- Patient Comments: Marfan Syndrome - Experience
- Patient Comments: Marfan Syndrome - Causes
- Patient Comments: Marfan Syndrome - Treatment
- Patient Comments: Marfan Syndrome - Symptoms
- Marfan syndrome facts*
- What is Marfan syndrome?
- What are the symptoms of Marfan syndrome?
- What causes Marfan syndrome?
- How is Marfan syndrome diagnosed?
- What types of doctors treat Marfan syndrome?
- What treatment options are available for Marfan syndrome?
- What are some of the emotional and psychological effects of Marfan syndrome?
- What research is being conducted on Marfan syndrome?
- Where can people find additional information about Marfan syndrome?
What are some of the emotional and psychological effects of Marfan syndrome?
Being diagnosed and learning to live with a genetic disorder can cause social, emotional, and financial stress. It often requires a great deal of adjustment in outlook and lifestyle. A person who is an adult when Marfan syndrome is diagnosed may feel angry or afraid. There may also be concerns about passing the disorder to future generations or about its physical, emotional, and financial implications.
The parents and siblings of a child diagnosed with Marfan syndrome may feel sadness, anger, and guilt. It is important for parents to know that nothing that they did caused the fibrillin-1 gene to mutate. Parents may be concerned about the genetic implications for siblings or have questions about the risk to future children.
Some children with Marfan syndrome are advised to restrict their activities. This may require a lifestyle adjustment that is hard for a child to understand or accept.
For both children and adults, appropriate medical care, accurate information, and social support make it easier to live with the disease. Genetic counseling may also be helpful for understanding the disease and its potential impact on future generations.
While Marfan syndrome is a lifelong disorder, the outlook has improved in recent years. As early as the 1970s, the life expectancy of a person with Marfan syndrome was two-thirds that of a person without the disease; however, with improvements in recognition and treatment, people with Marfan syndrome now have a life expectancy similar to that of the average person.
What research is being conducted on Marfan syndrome?
Several years ago, National Institutes of Health (NIH)-funded researchers found that losartan, a common blood pressure medication, also affected a molecular pathway involved in aortic weakening and rupture, an often fatal complication of Marfan syndrome.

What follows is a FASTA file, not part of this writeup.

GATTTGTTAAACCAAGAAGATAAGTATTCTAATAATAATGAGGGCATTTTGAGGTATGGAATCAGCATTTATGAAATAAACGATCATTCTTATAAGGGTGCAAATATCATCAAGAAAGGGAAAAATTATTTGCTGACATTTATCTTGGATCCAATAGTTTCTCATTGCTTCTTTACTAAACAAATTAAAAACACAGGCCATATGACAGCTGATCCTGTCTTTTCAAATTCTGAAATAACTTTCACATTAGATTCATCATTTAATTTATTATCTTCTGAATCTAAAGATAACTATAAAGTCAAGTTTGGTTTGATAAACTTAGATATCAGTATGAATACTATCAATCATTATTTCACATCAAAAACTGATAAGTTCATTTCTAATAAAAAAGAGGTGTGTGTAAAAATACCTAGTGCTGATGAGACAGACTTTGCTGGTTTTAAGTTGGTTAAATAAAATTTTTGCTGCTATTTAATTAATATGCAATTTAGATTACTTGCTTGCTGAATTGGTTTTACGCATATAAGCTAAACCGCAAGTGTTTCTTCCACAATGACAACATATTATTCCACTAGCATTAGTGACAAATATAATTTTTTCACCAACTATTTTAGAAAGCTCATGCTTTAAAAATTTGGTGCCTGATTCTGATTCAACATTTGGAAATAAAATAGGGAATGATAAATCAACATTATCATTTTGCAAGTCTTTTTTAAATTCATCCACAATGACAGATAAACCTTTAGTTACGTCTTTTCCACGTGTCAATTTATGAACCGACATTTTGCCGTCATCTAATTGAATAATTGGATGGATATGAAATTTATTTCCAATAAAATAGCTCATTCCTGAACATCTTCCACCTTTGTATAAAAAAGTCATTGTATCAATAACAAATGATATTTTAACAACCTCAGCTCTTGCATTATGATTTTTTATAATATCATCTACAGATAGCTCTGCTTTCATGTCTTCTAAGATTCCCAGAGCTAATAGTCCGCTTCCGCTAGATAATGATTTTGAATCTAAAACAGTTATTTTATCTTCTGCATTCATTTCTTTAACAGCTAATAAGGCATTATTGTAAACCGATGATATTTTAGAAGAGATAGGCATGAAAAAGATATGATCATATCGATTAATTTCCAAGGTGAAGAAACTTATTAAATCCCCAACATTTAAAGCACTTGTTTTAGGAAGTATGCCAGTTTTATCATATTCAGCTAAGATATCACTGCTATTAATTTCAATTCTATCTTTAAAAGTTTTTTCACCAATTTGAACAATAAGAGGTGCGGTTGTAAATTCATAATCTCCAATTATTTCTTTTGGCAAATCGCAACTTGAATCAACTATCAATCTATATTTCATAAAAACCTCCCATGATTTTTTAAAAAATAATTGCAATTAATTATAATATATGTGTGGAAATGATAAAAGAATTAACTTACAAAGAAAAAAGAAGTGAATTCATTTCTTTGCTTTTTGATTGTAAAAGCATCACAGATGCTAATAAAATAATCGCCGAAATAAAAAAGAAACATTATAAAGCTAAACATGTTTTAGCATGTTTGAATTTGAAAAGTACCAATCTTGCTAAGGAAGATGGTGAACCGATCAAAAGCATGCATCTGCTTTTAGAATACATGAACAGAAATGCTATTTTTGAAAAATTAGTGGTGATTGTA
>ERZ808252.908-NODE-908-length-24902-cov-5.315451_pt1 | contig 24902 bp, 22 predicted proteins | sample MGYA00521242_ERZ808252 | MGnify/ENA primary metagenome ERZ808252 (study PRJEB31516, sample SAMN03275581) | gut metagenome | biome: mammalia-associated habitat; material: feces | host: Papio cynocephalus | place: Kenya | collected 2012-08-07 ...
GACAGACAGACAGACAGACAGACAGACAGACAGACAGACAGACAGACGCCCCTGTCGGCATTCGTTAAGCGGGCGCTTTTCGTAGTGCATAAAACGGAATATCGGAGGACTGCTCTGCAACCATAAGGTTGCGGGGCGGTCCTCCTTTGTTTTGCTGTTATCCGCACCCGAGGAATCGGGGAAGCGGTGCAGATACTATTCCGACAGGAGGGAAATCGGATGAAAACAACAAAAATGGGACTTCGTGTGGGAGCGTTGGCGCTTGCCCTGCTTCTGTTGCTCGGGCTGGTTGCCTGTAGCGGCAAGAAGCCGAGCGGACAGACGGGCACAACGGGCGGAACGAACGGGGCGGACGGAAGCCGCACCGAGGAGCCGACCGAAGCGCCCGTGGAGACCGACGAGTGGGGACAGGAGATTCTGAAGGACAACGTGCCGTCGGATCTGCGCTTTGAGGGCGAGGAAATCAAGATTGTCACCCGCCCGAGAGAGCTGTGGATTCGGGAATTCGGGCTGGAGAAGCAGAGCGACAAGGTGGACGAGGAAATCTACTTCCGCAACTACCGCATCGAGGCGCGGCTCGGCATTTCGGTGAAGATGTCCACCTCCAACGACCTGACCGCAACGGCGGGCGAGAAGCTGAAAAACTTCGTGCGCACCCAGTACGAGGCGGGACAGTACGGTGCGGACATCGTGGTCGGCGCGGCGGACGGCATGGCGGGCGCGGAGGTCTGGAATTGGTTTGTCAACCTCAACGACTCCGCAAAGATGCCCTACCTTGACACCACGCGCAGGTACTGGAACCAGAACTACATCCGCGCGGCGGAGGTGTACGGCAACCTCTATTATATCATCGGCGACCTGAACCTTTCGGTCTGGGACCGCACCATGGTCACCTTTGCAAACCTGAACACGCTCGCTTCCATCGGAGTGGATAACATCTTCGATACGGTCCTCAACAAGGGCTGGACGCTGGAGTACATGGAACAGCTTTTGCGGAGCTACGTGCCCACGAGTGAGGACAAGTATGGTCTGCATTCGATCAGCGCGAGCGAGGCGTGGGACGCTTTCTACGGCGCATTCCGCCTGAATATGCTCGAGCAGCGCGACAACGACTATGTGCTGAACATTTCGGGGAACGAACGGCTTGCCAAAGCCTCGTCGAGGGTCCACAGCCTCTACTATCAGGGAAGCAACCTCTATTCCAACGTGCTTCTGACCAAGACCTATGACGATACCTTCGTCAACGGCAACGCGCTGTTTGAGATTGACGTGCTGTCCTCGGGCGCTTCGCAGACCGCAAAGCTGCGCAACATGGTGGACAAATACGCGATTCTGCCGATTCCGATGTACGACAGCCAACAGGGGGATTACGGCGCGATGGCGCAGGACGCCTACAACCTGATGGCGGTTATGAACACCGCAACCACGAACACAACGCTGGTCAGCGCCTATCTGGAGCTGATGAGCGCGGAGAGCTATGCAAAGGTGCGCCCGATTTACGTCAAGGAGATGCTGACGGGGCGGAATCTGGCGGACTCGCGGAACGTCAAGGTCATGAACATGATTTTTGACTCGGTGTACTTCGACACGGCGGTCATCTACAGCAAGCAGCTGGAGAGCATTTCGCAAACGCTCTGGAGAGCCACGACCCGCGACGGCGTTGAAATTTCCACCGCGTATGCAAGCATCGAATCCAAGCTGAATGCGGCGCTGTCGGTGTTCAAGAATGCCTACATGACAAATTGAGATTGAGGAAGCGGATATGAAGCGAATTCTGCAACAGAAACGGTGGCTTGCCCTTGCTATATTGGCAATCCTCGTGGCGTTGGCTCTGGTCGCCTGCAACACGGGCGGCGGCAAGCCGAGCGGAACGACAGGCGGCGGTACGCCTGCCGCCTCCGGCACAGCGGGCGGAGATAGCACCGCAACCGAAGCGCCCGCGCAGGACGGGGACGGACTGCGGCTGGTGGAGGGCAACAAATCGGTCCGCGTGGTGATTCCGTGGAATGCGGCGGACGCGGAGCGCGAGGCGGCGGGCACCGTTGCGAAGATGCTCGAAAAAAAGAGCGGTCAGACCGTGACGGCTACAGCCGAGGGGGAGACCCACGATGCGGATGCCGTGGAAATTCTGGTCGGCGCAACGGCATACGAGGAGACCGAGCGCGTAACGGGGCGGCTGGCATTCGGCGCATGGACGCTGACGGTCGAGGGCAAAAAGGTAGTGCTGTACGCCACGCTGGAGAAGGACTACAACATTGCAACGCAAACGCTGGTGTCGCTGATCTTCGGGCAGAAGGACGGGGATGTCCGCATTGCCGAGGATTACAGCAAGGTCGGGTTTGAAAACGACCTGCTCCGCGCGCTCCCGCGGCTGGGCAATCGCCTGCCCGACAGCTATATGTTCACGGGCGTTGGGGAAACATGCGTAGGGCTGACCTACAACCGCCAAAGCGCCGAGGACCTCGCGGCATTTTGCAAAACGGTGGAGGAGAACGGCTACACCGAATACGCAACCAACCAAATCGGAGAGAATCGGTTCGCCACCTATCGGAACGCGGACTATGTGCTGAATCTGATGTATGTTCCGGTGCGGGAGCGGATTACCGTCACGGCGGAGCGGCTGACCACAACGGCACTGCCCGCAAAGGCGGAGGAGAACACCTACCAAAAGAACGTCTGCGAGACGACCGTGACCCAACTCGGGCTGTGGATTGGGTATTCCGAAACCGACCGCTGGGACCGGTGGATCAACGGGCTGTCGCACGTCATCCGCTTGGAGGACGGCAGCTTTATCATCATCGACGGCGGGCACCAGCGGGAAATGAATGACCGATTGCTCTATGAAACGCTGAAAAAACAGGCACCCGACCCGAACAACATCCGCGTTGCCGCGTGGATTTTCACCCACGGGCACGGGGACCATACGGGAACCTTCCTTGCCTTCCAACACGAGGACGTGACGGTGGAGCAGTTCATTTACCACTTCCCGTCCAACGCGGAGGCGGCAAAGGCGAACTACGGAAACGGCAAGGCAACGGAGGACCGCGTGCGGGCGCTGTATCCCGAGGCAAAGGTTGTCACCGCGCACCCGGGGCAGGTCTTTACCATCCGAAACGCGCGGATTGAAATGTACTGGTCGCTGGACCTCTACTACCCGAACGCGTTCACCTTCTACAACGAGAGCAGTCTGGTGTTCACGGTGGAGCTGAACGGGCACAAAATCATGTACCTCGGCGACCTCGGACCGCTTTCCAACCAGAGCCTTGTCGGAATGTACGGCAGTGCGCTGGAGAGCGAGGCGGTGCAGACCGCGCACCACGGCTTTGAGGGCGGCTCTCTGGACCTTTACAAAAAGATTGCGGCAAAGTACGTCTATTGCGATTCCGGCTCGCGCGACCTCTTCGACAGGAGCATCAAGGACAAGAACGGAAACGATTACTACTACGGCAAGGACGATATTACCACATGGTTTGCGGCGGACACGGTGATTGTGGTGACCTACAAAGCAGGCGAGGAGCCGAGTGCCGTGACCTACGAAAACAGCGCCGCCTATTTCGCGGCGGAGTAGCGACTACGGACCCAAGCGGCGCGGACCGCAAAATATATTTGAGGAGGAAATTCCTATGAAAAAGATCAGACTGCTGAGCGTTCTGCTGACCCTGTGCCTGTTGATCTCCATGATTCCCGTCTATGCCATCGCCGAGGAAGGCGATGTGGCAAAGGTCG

Numerous studies are underway that should lead to a better understanding of Marfan syndrome and its treatment. They include a plan to identify the factors responsible for the cardiovascular manifestations of Marfan syndrome, a study to better understand the process that leads to skeletal manifestations, and studies to clarify the role of a chemical messenger called transforming growth factor-beta (TGF-β) in the disorder. Some of the most recent studies are identifying new potential therapeutic targets for Marfan syndrome.
Scientists are conducting research on Marfan syndrome from a variety of perspectives. One approach is to better understand what happens once the genetic defect or mutation occurs. How does it change the way connective tissue develops and functions in the body? Why are people with Marfan syndrome affected differently? Scientists are searching for the answers to these questions both by studying the genes themselves and by studying large family groups affected by the disease. Mouse models that carry mutations in the fibrillin-1 gene may help scientists better understand the disorder. Animal studies that can provide preliminary information for gene therapy are also underway.
Other scientists are focusing on ways to treat some of the complications that arise in people with Marfan syndrome. Clinical studies are being conducted to evaluate the usefulness of certain medications in preventing or reducing problems with the aorta.
For example, research has shown that the blood pressure medication losartan prevents aortic aneurysms in a mouse model of Marfan syndrome. Studies receiving funding are now underway to determine whether the drug has the same beneficial effect in people.